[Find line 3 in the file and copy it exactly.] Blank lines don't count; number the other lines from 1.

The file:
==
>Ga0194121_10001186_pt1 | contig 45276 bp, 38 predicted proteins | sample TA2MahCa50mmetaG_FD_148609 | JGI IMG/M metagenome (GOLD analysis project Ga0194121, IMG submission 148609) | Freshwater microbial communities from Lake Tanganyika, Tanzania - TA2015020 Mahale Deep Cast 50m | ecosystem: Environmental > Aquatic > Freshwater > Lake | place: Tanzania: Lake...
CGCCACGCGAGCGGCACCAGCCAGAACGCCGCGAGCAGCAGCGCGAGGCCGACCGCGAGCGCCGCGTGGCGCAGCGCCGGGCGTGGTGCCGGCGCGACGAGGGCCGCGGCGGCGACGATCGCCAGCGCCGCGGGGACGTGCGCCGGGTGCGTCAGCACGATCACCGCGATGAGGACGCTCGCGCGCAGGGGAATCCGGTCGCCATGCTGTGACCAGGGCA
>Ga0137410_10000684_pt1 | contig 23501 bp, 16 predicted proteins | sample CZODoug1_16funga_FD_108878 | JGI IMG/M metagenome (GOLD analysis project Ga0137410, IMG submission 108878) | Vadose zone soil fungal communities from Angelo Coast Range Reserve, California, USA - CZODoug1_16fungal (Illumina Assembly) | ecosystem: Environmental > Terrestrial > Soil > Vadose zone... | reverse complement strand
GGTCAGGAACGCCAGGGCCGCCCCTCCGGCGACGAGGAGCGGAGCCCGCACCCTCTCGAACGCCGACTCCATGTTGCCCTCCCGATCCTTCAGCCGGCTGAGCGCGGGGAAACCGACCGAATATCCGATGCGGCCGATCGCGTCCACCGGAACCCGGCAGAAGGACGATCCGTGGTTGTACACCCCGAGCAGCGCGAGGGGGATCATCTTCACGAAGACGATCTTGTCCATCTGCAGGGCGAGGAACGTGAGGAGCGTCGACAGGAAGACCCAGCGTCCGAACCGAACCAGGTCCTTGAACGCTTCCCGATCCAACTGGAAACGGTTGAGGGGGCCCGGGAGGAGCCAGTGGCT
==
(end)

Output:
>Ga0137410_10000684_pt1 | contig 23501 bp, 16 predicted proteins | sample CZODoug1_16funga_FD_108878 | JGI IMG/M metagenome (GOLD analysis project Ga0137410, IMG submission 108878) | Vadose zone soil fungal communities from Angelo Coast Range Reserve, California, USA - CZODoug1_16fungal (Illumina Assembly) | ecosystem: Environmental > Terrestrial > Soil > Vadose zone... | reverse complement strand